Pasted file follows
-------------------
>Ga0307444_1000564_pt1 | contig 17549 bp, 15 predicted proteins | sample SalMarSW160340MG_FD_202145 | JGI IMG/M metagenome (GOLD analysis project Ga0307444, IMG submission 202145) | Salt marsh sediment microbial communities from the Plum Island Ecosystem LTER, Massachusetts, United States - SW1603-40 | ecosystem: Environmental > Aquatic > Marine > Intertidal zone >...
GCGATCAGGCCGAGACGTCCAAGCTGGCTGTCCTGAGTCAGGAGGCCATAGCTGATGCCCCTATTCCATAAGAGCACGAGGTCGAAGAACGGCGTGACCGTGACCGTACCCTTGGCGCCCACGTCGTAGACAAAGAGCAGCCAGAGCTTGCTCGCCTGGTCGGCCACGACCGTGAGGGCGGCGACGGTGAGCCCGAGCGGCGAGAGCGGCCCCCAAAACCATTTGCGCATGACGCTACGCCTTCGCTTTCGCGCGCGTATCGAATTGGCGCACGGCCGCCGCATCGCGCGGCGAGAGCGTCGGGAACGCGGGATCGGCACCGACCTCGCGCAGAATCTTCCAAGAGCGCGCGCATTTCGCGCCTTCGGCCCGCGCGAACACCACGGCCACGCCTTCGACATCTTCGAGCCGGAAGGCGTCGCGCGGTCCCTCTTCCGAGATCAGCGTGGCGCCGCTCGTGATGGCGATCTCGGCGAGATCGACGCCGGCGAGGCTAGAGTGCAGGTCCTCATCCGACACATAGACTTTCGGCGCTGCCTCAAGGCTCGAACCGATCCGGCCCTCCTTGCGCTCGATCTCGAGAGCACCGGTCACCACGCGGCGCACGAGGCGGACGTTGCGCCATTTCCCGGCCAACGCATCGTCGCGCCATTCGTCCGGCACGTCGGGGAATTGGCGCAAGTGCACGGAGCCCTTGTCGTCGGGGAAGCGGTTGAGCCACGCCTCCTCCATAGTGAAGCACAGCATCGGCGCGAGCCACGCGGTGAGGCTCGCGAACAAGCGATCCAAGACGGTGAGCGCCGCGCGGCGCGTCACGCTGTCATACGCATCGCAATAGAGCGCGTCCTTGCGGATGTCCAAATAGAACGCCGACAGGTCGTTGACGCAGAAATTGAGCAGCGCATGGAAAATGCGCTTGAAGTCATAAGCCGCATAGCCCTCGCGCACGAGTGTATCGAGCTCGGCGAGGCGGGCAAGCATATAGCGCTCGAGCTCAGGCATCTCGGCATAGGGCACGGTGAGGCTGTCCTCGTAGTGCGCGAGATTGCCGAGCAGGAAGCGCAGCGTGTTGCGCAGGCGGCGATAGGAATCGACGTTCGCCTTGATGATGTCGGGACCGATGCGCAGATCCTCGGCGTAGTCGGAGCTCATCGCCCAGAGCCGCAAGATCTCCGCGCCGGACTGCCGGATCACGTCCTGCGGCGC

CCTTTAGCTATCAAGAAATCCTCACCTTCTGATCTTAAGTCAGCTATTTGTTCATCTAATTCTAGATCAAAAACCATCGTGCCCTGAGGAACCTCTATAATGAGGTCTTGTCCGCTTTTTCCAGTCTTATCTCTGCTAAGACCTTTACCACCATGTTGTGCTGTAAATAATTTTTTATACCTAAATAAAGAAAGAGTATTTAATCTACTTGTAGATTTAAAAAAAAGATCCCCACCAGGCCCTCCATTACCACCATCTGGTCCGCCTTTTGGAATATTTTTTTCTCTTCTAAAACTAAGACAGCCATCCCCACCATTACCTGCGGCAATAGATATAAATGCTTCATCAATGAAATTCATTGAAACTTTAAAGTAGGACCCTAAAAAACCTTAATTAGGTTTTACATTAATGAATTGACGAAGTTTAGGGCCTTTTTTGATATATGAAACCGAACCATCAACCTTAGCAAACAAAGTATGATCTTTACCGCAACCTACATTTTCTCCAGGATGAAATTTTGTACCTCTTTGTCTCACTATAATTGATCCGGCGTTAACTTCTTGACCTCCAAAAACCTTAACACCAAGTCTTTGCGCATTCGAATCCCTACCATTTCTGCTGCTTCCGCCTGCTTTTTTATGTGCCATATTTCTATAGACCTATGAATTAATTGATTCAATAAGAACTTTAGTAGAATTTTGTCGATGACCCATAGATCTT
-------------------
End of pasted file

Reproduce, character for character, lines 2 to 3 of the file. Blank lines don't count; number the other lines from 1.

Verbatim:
GCGATCAGGCCGAGACGTCCAAGCTGGCTGTCCTGAGTCAGGAGGCCATAGCTGATGCCCCTATTCCATAAGAGCACGAGGTCGAAGAACGGCGTGACCGTGACCGTACCCTTGGCGCCCACGTCGTAGACAAAGAGCAGCCAGAGCTTGCTCGCCTGGTCGGCCACGACCGTGAGGGCGGCGACGGTGAGCCCGAGCGGCGAGAGCGGCCCCCAAAACCATTTGCGCATGACGCTACGCCTTCGCTTTCGCGCGCGTATCGAATTGGCGCACGGCCGCCGCATCGCGCGGCGAGAGCGTCGGGAACGCGGGATCGGCACCGACCTCGCGCAGAATCTTCCAAGAGCGCGCGCATTTCGCGCCTTCGGCCCGCGCGAACACCACGGCCACGCCTTCGACATCTTCGAGCCGGAAGGCGTCGCGCGGTCCCTCTTCCGAGATCAGCGTGGCGCCGCTCGTGATGGCGATCTCGGCGAGATCGACGCCGGCGAGGCTAGAGTGCAGGTCCTCATCCGACACATAGACTTTCGGCGCTGCCTCAAGGCTCGAACCGATCCGGCCCTCCTTGCGCTCGATCTCGAGAGCACCGGTCACCACGCGGCGCACGAGGCGGACGTTGCGCCATTTCCCGGCCAACGCATCGTCGCGCCATTCGTCCGGCACGTCGGGGAATTGGCGCAAGTGCACGGAGCCCTTGTCGTCGGGGAAGCGGTTGAGCCACGCCTCCTCCATAGTGAAGCACAGCATCGGCGCGAGCCACGCGGTGAGGCTCGCGAACAAGCGATCCAAGACGGTGAGCGCCGCGCGGCGCGTCACGCTGTCATACGCATCGCAATAGAGCGCGTCCTTGCGGATGTCCAAATAGAACGCCGACAGGTCGTTGACGCAGAAATTGAGCAGCGCATGGAAAATGCGCTTGAAGTCATAAGCCGCATAGCCCTCGCGCACGAGTGTATCGAGCTCGGCGAGGCGGGCAAGCATATAGCGCTCGAGCTCAGGCATCTCGGCATAGGGCACGGTGAGGCTGTCCTCGTAGTGCGCGAGATTGCCGAGCAGGAAGCGCAGCGTGTTGCGCAGGCGGCGATAGGAATCGACGTTCGCCTTGATGATGTCGGGACCGATGCGCAGATCCTCGGCGTAGTCGGAGCTCATCGCCCAGAGCCGCAAGATCTCCGCGCCGGACTGCCGGATCACGTCCTGCGGCGC

CCTTTAGCTATCAAGAAATCCTCACCTTCTGATCTTAAGTCAGCTATTTGTTCATCTAATTCTAGATCAAAAACCATCGTGCCCTGAGGAACCTCTATAATGAGGTCTTGTCCGCTTTTTCCAGTCTTATCTCTGCTAAGACCTTTACCACCATGTTGTGCTGTAAATAATTTTTTATACCTAAATAAAGAAAGAGTATTTAATCTACTTGTAGATTTAAAAAAAAGATCCCCACCAGGCCCTCCATTACCACCATCTGGTCCGCCTTTTGGAATATTTTTTTCTCTTCTAAAACTAAGACAGCCATCCCCACCATTACCTGCGGCAATAGATATAAATGCTTCATCAATGAAATTCATTGAAACTTTAAAGTAGGACCCTAAAAAACCTTAATTAGGTTTTACATTAATGAATTGACGAAGTTTAGGGCCTTTTTTGATATATGAAACCGAACCATCAACCTTAGCAAACAAAGTATGATCTTTACCGCAACCTACATTTTCTCCAGGATGAAATTTTGTACCTCTTTGTCTCACTATAATTGATCCGGCGTTAACTTCTTGACCTCCAAAAACCTTAACACCAAGTCTTTGCGCATTCGAATCCCTACCATTTCTGCTGCTTCCGCCTGCTTTTTTATGTGCCATATTTCTATAGACCTATGAATTAATTGATTCAATAAGAACTTTAGTAGAATTTTGTCGATGACCCATAGATCTT